Science versus instinct: modern values, meet a historic crime.
- Stars (out of 5) – 5
- One-sentence review – Dramatic proof beyond doubt that the real-life hanging of Ruth Ellis can fuel topical debates 64 years on.
- Good for people who – like those episodes of “The Crown” where Prince Philip “somehow” had his portrait painted by the organizer of a sex ring.
- Bad for people who – are in the mood for “A Christmas Carol”.
Ladies and gentlemen of the jury…
Ask yourselves: if your friend shot her boyfriend in a fit of jealousy, would that make her guilty of premeditated murder?
You may answer “yes”. But ask yourselves this in turn: if she’d suffered years of abuse at his hands, would she still deserve to hang?
The first question faced an Old Bailey jury in 1955, after model and nightclub hostess Ruth Ellis shot and killer her partner David Blakely. Before the concept of “diminished responsibility” was recognized by the courts, it must’ve seemed like an open and shut case – and indeed, after 20 minutes of deliberation, she was found guilty and became the last woman to be hanged in the UK.
However – as Woodley Theatre reveal in their production of Amanda Whittington’s “The Thrill of Love” – there was much more to the case than the jury took into account, which subsequently led to sweeping changes in the legal system (not least the abolition of the death penalty). But to what extent should the “mitigating circumstances” have impacted on the verdict?
Opening with the act of murder itself, Detective Jack Gale (Mikhail Franklin) subsequently questions Ruth Ellis (Susan Westgate) regarding the shooting. She is lucid and honest, outlining her planned strategy to kill David Blakely.
But Gale tugs at a loose thread in her narrative – her ownership of an oiled and serviced revolver. Where did she get it? Who gave it to her, and why?
Faced with an unconvincing answer from Ellis, he takes it upon himself to investigate further – and through visits to Ruth’s former nightclubs and conversations with her mentor Sylvia Shaw (Heidi Ashton) and friend/helper Doris Judd (Ellie Shortt), bears witness through their recollections to the series of events which led to the murder.
In the wrong hands, this could make for a jumpy and disjointed production – we make 18 leaps between scenes and events, with many prop and actor transitions. But in a technical masterstroke, director John Burbedge covers these switches with period music and projections of 1950s London photography. This affords us a chance to digest and reflect upon what we’ve just watched before the next round of information is presented – while doing a marvelous job of transporting us back in time. Technical shows are notoriously hard to do, let alone to do well – many actors and backstage managers will tell you tales of projectors failing mid-scene or music cues drowning out the actors – so the fact that this has been executed to a consistently high standard is a credit to Woodley Theatre.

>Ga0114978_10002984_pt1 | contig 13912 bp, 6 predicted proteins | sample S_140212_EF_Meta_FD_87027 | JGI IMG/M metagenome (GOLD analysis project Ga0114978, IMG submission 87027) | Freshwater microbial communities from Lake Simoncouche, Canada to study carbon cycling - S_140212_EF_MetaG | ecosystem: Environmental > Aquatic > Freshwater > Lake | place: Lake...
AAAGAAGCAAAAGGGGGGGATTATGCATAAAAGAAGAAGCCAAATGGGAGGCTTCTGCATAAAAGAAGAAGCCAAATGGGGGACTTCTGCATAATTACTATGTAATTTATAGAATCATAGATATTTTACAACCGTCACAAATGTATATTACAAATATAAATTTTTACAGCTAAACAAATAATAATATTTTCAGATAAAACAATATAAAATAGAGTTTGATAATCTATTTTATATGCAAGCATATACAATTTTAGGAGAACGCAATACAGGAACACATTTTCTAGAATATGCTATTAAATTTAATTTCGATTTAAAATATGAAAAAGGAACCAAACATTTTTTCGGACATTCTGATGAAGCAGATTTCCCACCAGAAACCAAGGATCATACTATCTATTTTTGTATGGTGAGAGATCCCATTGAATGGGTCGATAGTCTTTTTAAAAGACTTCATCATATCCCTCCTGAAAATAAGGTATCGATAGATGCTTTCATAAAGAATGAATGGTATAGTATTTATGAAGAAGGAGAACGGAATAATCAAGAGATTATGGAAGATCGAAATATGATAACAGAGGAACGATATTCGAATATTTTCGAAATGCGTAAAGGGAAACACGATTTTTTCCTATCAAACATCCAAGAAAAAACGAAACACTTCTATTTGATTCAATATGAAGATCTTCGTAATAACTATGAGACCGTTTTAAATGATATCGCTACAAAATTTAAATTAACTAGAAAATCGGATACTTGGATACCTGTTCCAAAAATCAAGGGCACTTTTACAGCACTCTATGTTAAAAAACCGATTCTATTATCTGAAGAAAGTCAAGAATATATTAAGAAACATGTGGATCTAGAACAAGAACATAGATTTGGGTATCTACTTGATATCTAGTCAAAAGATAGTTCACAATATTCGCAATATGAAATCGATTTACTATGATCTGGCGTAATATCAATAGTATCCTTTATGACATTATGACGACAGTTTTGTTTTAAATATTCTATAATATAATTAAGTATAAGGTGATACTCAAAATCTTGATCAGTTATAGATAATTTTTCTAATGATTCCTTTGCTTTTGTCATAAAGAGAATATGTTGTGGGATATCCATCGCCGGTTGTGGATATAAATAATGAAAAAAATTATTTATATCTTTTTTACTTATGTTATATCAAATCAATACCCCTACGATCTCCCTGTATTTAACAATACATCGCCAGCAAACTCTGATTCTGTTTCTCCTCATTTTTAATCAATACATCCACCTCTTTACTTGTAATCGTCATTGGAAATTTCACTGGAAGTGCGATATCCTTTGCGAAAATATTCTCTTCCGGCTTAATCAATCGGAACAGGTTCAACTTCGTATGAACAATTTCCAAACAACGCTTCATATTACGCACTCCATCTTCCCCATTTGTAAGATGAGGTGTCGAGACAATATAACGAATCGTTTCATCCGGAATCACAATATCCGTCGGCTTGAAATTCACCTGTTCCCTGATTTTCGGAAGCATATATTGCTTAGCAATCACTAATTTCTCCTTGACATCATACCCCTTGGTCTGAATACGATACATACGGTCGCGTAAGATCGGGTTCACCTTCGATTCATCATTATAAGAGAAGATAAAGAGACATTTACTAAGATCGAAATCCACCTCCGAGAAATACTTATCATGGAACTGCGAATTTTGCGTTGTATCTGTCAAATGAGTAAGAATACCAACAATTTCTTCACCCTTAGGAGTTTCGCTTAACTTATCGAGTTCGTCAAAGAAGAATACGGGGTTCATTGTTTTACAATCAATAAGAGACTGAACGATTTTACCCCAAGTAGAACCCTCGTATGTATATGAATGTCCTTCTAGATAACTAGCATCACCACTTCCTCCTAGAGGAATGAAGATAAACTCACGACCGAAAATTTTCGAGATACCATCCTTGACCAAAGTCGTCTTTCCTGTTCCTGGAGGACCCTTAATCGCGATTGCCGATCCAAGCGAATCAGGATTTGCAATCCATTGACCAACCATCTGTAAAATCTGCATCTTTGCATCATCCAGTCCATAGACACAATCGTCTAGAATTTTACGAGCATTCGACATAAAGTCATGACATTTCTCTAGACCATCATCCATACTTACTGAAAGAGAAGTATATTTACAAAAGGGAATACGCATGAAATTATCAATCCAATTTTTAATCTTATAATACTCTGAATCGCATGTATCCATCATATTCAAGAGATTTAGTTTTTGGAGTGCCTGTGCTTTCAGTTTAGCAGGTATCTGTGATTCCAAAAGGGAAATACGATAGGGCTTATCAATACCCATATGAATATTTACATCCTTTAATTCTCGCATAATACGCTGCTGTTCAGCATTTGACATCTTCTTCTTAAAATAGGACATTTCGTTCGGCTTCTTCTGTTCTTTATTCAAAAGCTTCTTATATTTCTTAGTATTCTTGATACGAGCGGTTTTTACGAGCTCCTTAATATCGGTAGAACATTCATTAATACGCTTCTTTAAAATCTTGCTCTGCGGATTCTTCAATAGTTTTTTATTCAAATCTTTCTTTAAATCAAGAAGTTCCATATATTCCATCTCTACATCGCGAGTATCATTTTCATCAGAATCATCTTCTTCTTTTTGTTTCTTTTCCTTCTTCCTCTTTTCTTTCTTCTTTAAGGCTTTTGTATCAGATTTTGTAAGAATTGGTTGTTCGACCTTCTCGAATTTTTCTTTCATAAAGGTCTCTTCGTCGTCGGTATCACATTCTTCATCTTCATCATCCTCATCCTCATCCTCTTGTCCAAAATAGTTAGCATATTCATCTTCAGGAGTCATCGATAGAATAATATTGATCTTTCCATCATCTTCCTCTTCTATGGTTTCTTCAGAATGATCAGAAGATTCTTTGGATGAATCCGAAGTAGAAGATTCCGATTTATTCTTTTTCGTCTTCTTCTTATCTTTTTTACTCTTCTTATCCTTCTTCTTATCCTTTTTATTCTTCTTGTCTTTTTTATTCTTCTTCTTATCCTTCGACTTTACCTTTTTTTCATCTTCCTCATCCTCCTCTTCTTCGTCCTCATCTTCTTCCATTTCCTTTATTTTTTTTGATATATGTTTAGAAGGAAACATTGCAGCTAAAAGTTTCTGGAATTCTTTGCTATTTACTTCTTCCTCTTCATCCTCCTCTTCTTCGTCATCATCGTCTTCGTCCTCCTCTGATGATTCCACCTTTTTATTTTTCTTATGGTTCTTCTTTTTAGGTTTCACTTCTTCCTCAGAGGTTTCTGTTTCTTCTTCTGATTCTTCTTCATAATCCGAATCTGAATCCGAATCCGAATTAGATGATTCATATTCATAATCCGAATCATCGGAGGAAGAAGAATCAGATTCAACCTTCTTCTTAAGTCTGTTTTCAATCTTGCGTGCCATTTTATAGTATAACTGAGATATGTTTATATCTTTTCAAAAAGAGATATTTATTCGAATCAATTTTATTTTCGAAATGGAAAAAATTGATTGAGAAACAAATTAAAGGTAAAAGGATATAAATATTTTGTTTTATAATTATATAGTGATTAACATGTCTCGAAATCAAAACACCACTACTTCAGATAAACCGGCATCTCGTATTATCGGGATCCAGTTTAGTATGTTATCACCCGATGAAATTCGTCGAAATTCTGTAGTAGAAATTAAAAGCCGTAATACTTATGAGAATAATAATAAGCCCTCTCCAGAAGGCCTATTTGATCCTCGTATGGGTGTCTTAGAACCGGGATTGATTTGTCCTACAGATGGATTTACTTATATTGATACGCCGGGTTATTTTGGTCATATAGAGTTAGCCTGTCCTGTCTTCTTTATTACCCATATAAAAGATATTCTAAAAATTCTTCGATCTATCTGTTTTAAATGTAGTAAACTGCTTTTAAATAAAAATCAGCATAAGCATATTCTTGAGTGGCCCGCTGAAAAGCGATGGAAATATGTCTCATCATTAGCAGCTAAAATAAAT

The actors too deserve applause for holding the audience’s attention for what could otherwise be a dry re-run of a high-profile case. Susan Westgate does an admirable job of capturing Ellis’s brittle glamour, showing both the pain of domestic abuse and the moth-to-a-flame tendencies of someone who refuses to give up a partner who really isn’t good for them. Heidi Ashton’s Sylvia, by contrast, is the long-suffering parent or friend that many of us will relate to – the person who watches a loved one steadily destroying themselves but feels powerless to arrest their descent into the maelstrom.
Ellie Shortt’s Doris in turn shows us the devotion that a charismatic figure can inspire in the people around them, her clear love of Ruth slowly eroding her own personal life. Her skilled delivery also injects some humour into the play, preventing the subject matter from becoming overwhelming. Meanwhile, rival society girl Vickie Martin is ably performed by Chelsi Challis, providing a counterpoint to Ruth’s dominant status in the nightclubs and prefiguring her downfall.
But it is Mikhail Franklin’s Jack Gale that brings the whole show together. Acting as Virgil to the audience’s Dante, he guides us through the horror show of Ellis’s life – his defeated yet determined demeanor probably a reflection of how most people will feel when they see the way Ellis was treated, and the impact this had for her friends, family, and the law in general.
Ladies and gentlemen of the jury…
Having seen the evidence before you, you are asked to decide – does it establish Ellis’s guilt beyond reasonable doubt?
Ultimately, the play allows the audience to judge Ruth’s moral responsibility for the crime, and to ask wider questions of society – was the way that she, as a woman, was treated 64 years ago morally right? And to what extent does the treatment she received still continue today?
It’s undoubtedly a topical question – ticket sales are strong, and the performance I watched generated a lot of conversation – but it is not a question with a clear-cut answer.
We never witness the abuse, you see – the script cleverly removes victim Blakely from the equation. All we (and the 1955 jury) have to go on is Ellis’s account, and her actions. She displays obsessive jealousy towards Blakely. She displays no hesitation is confessing her intent to murder Blakely. And her closing words to his parents (“I shall die loving your son”) are chilling from a certain point of view.
Society and the law has moved on since then – but later cases like that of Lavinia Woodward, who was given a suspended sentence on the grounds of “mitigating circumstances” after a brutal drug-fuelled assault against her innocent boyfriend in 2017, demonstrate that the quandary faced in 1955 is by no means a thing of the past when opinion swings too far in the other direction.
“The Thrill Of Love” runs from the 26th– 30thNovember at Woodley Theatre. Tickets are available at http://www.woodleytheatre.org